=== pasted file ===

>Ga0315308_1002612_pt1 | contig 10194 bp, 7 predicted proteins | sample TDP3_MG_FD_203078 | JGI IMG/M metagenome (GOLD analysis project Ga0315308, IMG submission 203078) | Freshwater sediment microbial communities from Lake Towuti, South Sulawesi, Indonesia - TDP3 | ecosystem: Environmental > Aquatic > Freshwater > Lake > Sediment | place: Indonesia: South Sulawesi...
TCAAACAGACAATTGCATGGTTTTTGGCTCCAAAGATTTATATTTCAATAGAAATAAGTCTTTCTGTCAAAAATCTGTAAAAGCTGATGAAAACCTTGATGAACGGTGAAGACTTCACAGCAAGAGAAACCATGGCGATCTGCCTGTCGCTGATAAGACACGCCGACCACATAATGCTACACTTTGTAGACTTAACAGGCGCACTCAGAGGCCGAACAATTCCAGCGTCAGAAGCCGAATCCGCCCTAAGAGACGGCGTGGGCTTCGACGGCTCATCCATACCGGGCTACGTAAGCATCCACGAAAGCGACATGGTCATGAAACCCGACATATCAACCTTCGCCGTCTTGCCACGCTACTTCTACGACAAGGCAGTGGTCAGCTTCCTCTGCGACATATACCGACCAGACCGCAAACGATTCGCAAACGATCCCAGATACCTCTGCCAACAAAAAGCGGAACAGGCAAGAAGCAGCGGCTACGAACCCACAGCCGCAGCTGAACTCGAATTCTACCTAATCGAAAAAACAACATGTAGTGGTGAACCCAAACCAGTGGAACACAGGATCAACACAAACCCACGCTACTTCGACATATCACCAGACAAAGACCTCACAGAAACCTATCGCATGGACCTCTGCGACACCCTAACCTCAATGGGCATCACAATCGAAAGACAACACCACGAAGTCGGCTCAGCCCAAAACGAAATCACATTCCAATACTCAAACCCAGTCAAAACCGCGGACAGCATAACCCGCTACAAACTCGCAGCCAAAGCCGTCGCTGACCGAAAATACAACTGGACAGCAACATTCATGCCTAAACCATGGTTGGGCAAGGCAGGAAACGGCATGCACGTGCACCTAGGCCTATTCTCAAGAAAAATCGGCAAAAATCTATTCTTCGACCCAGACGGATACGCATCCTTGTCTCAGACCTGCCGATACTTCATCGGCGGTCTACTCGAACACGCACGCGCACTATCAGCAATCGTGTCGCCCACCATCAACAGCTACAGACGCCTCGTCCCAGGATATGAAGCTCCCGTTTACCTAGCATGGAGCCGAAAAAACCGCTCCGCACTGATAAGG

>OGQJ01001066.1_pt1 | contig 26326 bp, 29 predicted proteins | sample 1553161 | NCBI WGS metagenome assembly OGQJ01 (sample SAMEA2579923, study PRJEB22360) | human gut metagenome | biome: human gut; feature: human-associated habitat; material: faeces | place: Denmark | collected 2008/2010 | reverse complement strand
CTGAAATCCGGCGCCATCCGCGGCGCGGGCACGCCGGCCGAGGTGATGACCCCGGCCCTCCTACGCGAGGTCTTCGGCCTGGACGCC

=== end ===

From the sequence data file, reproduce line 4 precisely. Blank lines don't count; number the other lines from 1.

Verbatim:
CTGAAATCCGGCGCCATCCGCGGCGCGGGCACGCCGGCCGAGGTGATGACCCCGGCCCTCCTACGCGAGGTCTTCGGCCTGGACGCC